Studio Play is a dedicated space within Gallery One that allows families to explore the museum’s collections and create art together through hands-on activities and interactive technology stations. Kids can use easels to create a colorful drawing, and parents can place it in a frame for all to see their work on the walls of CMA. Families can create a dramatic production with shadow puppets based on works from CMA’s collection. Education and Interpretation staff have also developed new live programs in the space, including:
- Art Stories, a weekly drop-in story time program for young children and their families in Studio Play, and
- Active Learning Experiences, a fee-based, staff-led, problem-based learning program for K-12 school students that uses Gallery One as a laboratory for critical thinking and team building.
“On the whole, I thought Studio Play was an uncelebrated gem, from both the design and content viewpoints.” – Ed Rodley
In the Studio Play visitors can also discover an interactive, multi-touch screen that allows them to make simple lines or squiggles. The interactive then reveals artworks that echo the same lines and squiggles, in shape or decoration.
Young visitors can play a ‘Sorting and Matching’ game – discovering art while reinforcing sight words. Images chosen from a broad cross-section of curatorial departments are presented with text and audio cues, challenging visitors to find two or three examples of the word in the images, thereby ‘matching’ from the random set.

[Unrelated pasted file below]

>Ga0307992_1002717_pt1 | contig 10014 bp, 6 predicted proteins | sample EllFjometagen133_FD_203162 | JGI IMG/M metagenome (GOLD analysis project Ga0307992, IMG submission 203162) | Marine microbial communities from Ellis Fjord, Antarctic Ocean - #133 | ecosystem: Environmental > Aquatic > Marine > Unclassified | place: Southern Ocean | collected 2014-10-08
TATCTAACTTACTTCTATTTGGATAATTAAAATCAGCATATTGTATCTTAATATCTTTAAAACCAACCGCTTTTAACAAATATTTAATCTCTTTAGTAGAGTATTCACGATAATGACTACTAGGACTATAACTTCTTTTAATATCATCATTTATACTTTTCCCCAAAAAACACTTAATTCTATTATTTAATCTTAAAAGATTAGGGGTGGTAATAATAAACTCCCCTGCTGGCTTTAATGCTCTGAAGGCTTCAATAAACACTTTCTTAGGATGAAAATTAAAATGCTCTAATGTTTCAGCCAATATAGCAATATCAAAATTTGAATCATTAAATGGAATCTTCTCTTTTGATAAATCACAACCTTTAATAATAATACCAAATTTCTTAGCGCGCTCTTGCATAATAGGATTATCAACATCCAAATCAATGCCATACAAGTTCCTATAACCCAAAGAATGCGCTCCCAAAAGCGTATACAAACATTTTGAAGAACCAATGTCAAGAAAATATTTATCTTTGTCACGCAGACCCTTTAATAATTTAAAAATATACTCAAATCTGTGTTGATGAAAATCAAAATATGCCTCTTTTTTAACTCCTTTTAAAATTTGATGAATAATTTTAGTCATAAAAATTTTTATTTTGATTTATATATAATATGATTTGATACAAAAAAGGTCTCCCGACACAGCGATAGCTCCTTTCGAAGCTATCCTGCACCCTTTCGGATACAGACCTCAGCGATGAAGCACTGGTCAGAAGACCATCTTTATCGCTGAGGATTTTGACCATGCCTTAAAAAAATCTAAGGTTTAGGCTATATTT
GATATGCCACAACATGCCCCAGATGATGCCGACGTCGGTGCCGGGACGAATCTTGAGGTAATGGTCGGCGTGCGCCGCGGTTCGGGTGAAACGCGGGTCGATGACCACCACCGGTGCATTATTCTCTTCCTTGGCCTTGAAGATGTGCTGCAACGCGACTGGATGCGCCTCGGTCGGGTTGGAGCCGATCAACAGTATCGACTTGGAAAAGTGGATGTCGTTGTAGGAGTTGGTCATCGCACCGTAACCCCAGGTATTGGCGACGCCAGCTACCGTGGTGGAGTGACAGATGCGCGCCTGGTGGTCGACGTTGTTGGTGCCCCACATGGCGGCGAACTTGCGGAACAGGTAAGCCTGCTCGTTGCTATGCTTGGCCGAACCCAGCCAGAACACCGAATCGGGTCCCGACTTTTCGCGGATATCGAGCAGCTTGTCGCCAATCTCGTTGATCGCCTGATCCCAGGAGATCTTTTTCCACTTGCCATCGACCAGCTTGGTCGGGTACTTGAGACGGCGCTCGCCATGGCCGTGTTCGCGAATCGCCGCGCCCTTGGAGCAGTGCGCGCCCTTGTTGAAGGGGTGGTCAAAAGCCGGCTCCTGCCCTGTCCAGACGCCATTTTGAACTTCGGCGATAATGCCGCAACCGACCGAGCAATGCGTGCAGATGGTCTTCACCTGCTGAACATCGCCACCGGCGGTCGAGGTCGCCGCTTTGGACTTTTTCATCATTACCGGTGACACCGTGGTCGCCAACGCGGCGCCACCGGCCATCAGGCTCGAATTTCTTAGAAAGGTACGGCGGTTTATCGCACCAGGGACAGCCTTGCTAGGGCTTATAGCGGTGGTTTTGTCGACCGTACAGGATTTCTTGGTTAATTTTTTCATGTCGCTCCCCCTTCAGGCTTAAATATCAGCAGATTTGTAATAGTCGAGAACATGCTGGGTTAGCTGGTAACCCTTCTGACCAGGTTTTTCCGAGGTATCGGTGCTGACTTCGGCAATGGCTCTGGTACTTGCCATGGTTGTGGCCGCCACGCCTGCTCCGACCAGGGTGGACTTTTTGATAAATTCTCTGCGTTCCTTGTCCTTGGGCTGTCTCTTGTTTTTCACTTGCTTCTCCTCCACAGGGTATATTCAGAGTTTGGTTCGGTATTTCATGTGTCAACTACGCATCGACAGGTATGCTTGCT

Studio Play uses technology together with a deep understanding of the learning needs of young visitors to provide cross-generational opportunities for families to begin the exploration of permanent collection artworks in a comfortable, safe, and deeply engaging space. They also provide to the museum community models for using technology to connect with our youngest visitors.
The ‘Line and Shape’ interactive is located in the Studio Play area of Gallery One and is oriented toward young visitors. Using multi-touch, it allows users to “draw” lines across a small wall (twelve Christie MicroTiles) and matches those lines to those found within an artwork within CMA’s collection. The software searches through over 10,000 annotated lines within 7,000 of the museum’s artworks. From those lines and images, it chooses the artwork that includes a line that closely resembles the drawn line and composites the artwork under the drawing, so that the connection between the two becomes apparent.
“I especially liked the searching by drawing activity above. When you drew on the screen, the application did some mighty fast pattern matching to find an image in the collection that used that shape. Draw a curve, and you’d see that curve superimposed over the edge of a Persian bowl, or in the design of a tapestry. Trying to find a pattern that could stump the computer (not that I’d ever use an application in a manner it wasn’t designed for…) would result in your drawing getting simplified until it could be matched to an image. It was fast, it was rewarding.”
The application is written in C++ and uses the openFrameworks library. ‘Line and Shape’ is unique in that it is the only exhibit running on the Apple OSX platform. This is the first exhibit in the world to use the Christie iKit on a MAC. The ‘Line and Shape’ wall uses two linux computers to process the video across the twelve MicroTiles.
The ‘Sorting and Matching’ interactive employs two 42-inch, 32-point multi-touch 1080p displays integrated into a custom table, with a narrow beam line array speaker to support audio cues for the youngest users. The displays are mounted back to back and share a housing. ‘Sorting and Matching’ runs on two remotely located Windows 7 machines, and video and multi-touch is extended over Shielded Cat6 cable with digital extenders